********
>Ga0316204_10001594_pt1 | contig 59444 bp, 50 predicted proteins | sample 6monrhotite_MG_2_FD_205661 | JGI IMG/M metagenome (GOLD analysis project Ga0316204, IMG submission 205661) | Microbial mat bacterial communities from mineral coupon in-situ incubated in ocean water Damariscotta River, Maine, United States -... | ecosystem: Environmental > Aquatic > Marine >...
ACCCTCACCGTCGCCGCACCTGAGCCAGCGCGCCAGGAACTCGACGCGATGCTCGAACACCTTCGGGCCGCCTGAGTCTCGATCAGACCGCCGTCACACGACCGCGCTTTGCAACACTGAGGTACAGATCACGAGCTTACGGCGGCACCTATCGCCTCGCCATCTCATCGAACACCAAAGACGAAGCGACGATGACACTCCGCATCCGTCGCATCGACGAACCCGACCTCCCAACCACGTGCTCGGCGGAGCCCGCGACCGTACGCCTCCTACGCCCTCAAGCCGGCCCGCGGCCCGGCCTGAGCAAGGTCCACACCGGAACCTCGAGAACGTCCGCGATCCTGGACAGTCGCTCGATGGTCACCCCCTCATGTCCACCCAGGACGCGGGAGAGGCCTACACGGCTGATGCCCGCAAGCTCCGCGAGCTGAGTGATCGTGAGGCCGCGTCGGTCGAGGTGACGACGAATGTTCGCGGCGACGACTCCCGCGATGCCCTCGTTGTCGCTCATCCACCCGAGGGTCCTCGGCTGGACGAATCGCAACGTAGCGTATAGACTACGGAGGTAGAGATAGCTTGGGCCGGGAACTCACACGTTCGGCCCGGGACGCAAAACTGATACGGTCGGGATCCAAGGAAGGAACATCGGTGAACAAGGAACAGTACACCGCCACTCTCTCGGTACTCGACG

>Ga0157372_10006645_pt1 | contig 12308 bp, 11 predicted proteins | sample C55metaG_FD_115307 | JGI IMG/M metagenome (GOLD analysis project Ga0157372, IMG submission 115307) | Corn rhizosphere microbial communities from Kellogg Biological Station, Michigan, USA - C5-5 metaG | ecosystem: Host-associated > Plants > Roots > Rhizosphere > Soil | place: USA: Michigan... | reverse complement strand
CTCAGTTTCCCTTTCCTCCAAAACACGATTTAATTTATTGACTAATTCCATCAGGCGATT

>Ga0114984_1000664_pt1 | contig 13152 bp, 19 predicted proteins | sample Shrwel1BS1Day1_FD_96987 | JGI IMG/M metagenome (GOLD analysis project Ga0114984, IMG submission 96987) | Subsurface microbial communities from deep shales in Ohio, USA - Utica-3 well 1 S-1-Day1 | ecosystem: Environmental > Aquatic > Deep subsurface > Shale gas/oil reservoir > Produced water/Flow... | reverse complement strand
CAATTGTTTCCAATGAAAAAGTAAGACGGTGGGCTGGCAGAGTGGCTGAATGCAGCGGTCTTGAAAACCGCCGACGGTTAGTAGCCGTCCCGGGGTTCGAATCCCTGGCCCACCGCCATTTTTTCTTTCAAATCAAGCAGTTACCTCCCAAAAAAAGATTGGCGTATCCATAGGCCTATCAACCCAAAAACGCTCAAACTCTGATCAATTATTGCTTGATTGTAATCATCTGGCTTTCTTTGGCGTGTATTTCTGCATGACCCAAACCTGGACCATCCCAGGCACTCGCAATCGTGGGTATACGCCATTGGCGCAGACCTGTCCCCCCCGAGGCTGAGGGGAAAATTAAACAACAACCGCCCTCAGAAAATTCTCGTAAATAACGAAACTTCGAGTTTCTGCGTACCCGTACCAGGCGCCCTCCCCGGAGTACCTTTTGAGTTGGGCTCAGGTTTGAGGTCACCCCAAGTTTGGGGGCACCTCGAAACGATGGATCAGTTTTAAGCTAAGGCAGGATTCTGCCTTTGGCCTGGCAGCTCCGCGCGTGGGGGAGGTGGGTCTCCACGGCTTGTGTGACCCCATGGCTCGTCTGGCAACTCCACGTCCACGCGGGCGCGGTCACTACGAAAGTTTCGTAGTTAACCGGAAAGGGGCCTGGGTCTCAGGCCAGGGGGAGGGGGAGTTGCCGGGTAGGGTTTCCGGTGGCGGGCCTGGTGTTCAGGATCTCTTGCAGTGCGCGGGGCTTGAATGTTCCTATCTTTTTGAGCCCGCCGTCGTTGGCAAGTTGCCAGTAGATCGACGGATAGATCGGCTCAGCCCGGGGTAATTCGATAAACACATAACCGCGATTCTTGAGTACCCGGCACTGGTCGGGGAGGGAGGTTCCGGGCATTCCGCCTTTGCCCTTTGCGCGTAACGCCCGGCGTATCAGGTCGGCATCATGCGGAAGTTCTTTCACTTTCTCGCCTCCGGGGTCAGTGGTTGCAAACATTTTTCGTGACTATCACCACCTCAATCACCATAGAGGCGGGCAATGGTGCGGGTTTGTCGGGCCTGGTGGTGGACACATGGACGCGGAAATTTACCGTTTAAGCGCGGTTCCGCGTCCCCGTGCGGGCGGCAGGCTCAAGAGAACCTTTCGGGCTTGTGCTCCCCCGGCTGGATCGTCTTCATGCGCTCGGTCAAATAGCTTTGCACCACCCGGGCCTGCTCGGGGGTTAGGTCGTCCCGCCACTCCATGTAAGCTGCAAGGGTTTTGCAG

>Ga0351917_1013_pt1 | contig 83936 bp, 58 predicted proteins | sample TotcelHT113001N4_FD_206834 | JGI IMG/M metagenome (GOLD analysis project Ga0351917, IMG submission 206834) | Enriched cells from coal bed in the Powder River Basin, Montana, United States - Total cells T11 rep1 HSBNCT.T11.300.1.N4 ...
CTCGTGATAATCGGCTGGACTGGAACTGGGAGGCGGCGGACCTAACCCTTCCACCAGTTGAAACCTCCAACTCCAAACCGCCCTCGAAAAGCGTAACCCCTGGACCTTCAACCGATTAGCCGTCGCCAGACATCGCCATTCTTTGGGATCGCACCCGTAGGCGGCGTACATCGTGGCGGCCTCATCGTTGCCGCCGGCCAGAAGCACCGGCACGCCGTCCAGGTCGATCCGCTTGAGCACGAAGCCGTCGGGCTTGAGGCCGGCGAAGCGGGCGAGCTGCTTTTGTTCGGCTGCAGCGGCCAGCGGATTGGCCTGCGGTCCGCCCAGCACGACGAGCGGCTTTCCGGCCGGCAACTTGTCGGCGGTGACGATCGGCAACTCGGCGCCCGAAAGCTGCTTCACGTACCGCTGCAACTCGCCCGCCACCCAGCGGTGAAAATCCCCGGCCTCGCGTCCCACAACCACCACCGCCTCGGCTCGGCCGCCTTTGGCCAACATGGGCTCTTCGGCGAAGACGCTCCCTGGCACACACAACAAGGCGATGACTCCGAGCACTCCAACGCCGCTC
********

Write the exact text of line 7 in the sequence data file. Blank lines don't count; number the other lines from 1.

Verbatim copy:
>Ga0351917_1013_pt1 | contig 83936 bp, 58 predicted proteins | sample TotcelHT113001N4_FD_206834 | JGI IMG/M metagenome (GOLD analysis project Ga0351917, IMG submission 206834) | Enriched cells from coal bed in the Powder River Basin, Montana, United States - Total cells T11 rep1 HSBNCT.T11.300.1.N4 ...